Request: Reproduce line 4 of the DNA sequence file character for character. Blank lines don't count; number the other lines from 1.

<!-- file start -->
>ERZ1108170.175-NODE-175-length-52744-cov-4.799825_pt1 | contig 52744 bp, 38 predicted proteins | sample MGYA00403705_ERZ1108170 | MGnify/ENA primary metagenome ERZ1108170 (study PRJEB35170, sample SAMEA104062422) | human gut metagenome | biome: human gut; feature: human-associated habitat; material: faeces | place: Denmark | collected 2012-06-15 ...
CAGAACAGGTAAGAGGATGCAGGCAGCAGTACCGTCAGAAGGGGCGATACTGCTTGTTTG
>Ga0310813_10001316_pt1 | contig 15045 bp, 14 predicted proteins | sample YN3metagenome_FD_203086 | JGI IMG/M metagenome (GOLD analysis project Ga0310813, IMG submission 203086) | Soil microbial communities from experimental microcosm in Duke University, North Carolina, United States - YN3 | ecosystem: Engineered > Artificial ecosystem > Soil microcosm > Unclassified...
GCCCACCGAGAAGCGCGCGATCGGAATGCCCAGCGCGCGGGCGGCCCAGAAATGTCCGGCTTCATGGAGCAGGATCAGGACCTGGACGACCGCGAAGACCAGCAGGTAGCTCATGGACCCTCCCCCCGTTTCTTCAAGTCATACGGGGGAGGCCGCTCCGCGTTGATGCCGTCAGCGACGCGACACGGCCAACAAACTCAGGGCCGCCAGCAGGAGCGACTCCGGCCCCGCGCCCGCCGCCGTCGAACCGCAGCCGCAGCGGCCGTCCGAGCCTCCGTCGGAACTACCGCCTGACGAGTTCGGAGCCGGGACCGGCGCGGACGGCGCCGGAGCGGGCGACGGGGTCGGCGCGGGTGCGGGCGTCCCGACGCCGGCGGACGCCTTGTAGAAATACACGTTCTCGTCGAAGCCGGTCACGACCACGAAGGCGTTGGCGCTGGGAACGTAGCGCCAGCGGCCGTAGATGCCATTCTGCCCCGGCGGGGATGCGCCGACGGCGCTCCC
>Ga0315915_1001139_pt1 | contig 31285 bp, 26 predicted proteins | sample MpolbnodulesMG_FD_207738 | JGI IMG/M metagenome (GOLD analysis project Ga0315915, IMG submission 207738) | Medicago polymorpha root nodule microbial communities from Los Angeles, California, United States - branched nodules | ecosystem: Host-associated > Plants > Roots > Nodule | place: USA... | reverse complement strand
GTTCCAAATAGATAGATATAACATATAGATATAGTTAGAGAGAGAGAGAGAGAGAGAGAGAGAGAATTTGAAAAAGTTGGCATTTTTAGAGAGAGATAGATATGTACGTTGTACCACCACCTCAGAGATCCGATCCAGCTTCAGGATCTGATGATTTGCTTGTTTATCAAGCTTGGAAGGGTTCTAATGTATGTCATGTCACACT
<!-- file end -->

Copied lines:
GCCCACCGAGAAGCGCGCGATCGGAATGCCCAGCGCGCGGGCGGCCCAGAAATGTCCGGCTTCATGGAGCAGGATCAGGACCTGGACGACCGCGAAGACCAGCAGGTAGCTCATGGACCCTCCCCCCGTTTCTTCAAGTCATACGGGGGAGGCCGCTCCGCGTTGATGCCGTCAGCGACGCGACACGGCCAACAAACTCAGGGCCGCCAGCAGGAGCGACTCCGGCCCCGCGCCCGCCGCCGTCGAACCGCAGCCGCAGCGGCCGTCCGAGCCTCCGTCGGAACTACCGCCTGACGAGTTCGGAGCCGGGACCGGCGCGGACGGCGCCGGAGCGGGCGACGGGGTCGGCGCGGGTGCGGGCGTCCCGACGCCGGCGGACGCCTTGTAGAAATACACGTTCTCGTCGAAGCCGGTCACGACCACGAAGGCGTTGGCGCTGGGAACGTAGCGCCAGCGGCCGTAGATGCCATTCTGCCCCGGCGGGGATGCGCCGACGGCGCTCCC